The Atlantic City casino smoking bill has disrupted the day of its scheduled vote

Hand holds burning cigarette

A bill that would ban smoking in Atlantic City casinos stalled again Thursday. [Image:]

The smoking debate in Atlantic City continues

Thursday was supposed to be the day a bill to eliminate smoking in Atlantic City casinos received its first round of votes in the state Congress.

did not have enough internal support

Instead, the vote, scheduled to take place in front of crowds of casino employees and anti-smoking lobbyists, was delayed because Democratic lawmakers revealed they did not have enough internal support to advance the proposal.

This is another twist in a saga that has been going on for years. Democrats said they are willing to listen to alternatives proposed by the casino industry in the meantime until the current bill can be voted on.

A carpet pull

Current New Jersey law prohibits smoking in public businesses everywhere except Atlantic City, where smoking is permitted on 25% of the casino floor.

The popular tourist destination reported annual sales of over $4 billion at the end of October and is on track to surpass $5 billion by the end of the year. This comes despite the controversial lack of smoking bans in gaming halls, a standard that many other casinos across the country have adopted.

“It’s unbelievable that here we are again begging to have the same thing that everyone else has,” said Lamont White, a dealer at Borgata Hotel Casino & Spa.

“We have to endure hours at work with secondhand smoke in our faces without being able to turn away,” said Nicole Vitola, who also works as a trader at Borgata.

More than half of state lawmakers support the bill

The bill is currently stuck in the Senate Health Committee. Committee Chairman Joe Vitale, a Democrat from Middlesex, said he was one vote short of moving the bill to the Senate floor. This is despite the fact that more than half of state legislators co-sponsored the bill.

Sen. Fred Madden (D-Gloucester) withdrew his support for the bill hours before it was scheduled to vote. He said he was open to alternatives suggested by the casinos. but would not support the current plan.

Vitale still expects the vote to take place before the Jan. 9 deadline. If not, senators will have to resume the trial when the next legislative session begins.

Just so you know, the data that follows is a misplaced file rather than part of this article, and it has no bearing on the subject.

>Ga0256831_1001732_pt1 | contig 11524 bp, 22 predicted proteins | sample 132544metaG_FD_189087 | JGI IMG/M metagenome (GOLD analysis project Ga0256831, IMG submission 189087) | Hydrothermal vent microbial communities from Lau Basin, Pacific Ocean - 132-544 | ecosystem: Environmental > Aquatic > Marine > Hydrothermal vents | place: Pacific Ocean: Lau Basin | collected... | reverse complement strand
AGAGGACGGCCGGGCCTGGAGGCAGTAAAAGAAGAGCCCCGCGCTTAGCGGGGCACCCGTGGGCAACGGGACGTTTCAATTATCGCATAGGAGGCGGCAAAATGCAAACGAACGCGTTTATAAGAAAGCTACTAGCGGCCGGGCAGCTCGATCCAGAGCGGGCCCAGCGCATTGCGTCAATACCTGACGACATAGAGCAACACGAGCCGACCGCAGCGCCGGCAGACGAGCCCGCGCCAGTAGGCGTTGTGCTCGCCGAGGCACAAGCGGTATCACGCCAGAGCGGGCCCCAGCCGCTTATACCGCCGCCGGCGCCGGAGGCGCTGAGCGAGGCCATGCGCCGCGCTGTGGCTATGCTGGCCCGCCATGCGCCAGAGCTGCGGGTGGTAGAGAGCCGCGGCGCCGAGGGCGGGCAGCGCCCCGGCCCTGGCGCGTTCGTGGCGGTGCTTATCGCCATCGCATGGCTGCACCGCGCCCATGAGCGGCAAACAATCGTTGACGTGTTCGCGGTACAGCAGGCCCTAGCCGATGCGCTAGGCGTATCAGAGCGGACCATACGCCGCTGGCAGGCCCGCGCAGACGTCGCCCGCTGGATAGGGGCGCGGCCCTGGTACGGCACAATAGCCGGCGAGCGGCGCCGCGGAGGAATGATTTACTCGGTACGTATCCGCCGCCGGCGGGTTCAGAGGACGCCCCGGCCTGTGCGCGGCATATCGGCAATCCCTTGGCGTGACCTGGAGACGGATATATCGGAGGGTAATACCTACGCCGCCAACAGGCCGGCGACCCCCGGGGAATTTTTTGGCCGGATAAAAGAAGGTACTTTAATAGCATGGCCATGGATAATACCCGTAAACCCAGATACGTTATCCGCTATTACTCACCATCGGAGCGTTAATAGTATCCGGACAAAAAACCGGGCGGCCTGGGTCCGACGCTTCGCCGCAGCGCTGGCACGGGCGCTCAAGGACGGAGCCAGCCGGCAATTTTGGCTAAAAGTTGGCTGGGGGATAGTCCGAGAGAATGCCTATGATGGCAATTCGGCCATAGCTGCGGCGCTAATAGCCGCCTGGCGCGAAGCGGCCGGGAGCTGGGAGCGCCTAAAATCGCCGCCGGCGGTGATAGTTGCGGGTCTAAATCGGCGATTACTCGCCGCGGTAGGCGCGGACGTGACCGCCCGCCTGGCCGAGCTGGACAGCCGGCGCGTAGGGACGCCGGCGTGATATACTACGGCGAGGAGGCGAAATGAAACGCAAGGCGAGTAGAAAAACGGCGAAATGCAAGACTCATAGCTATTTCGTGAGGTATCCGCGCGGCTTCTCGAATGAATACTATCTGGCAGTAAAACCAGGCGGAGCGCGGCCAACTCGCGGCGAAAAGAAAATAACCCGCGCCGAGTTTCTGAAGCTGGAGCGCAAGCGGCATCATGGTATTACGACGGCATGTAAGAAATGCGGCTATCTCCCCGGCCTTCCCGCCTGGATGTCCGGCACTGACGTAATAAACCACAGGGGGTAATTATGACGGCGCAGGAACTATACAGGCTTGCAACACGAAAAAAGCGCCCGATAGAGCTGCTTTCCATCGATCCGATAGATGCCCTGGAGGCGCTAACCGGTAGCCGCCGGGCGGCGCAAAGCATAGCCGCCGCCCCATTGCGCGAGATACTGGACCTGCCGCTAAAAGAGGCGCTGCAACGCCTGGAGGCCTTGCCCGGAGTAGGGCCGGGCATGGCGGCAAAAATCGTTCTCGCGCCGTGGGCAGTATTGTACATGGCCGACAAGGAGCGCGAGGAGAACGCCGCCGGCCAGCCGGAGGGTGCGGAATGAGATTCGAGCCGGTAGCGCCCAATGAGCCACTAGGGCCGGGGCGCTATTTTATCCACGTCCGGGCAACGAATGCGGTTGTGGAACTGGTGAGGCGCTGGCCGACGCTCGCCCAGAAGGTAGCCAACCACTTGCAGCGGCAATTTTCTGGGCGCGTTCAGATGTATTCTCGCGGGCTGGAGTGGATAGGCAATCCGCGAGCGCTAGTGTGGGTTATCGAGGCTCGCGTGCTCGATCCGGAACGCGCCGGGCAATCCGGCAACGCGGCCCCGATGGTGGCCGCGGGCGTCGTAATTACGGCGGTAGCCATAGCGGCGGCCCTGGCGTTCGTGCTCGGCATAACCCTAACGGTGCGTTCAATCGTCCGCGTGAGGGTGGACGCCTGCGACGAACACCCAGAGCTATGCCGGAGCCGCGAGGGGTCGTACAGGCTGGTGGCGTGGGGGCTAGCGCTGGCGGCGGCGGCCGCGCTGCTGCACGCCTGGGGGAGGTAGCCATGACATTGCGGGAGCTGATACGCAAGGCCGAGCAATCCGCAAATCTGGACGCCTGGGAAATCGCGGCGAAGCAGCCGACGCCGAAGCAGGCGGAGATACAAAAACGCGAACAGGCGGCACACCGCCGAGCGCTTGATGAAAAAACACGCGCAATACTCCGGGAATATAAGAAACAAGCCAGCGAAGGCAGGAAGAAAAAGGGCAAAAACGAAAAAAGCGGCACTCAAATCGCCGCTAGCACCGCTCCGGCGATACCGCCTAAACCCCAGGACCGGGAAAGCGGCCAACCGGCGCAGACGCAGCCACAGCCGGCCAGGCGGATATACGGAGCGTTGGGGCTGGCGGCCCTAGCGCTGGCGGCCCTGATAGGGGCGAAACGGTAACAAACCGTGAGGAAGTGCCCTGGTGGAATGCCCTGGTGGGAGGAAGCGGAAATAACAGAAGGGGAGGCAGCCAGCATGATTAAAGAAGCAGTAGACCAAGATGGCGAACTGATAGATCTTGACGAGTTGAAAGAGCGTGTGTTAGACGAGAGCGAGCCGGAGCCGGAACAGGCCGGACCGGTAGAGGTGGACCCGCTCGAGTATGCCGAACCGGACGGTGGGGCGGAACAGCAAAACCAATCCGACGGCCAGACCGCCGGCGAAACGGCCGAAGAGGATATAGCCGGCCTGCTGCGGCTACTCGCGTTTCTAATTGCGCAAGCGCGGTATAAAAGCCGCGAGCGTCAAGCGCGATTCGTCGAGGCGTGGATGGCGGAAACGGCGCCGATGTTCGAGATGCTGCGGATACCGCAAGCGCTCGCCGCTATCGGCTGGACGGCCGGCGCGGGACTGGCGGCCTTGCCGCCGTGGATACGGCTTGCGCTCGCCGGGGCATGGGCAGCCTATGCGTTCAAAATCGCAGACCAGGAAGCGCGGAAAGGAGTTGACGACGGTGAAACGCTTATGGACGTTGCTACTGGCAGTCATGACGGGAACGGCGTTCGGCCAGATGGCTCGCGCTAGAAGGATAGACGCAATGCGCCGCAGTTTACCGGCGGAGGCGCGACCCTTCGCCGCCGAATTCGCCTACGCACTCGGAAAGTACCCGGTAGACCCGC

Plans for a solution

Although there is optimism about an agreement in the future, those in attendance were not pleased to learn that the vote had stalled.

“Enough is enough,” said Patrick Ashton, a representative of the United Auto Workers, a union that represents casino dealers. “If we can’t get this bill passed in the Senate Health Committee – a smoking bill? …We’re still here, begging for our lives? It’s a shame.”

Opponents of the current bill are calling for changes to allow for separate, enclosed smoking rooms. They are also looking for improved ventilation systems in casinos.

Smoking bans would affect economic dynamism

Atlantic City Mayor Marty Small does not support the bill in its current form. He expressed sympathy for both sides but expressed concerns that smoking ban rules would hurt the economic momentum that casinos have built in recent years.

The issue of revenue savings is also complicated, as the city lost half of its $5.2 billion in revenue last year to online technology and sports betting partners.

“If there’s some kind of compromise that’s a win-win and everyone comes together and we can maintain the integrity of the workplace, then I’m all for it,” Small said.

The United Auto Workers called the smoking room idea “absurd” and urged lawmakers to reject the idea when it is formally introduced.

C3 Gaming, a casino consulting firm, said casinos that have banned smoking are economically fruitful. It cited examples in nearby Washington, DC, Boston, Massachusetts and Maryland.


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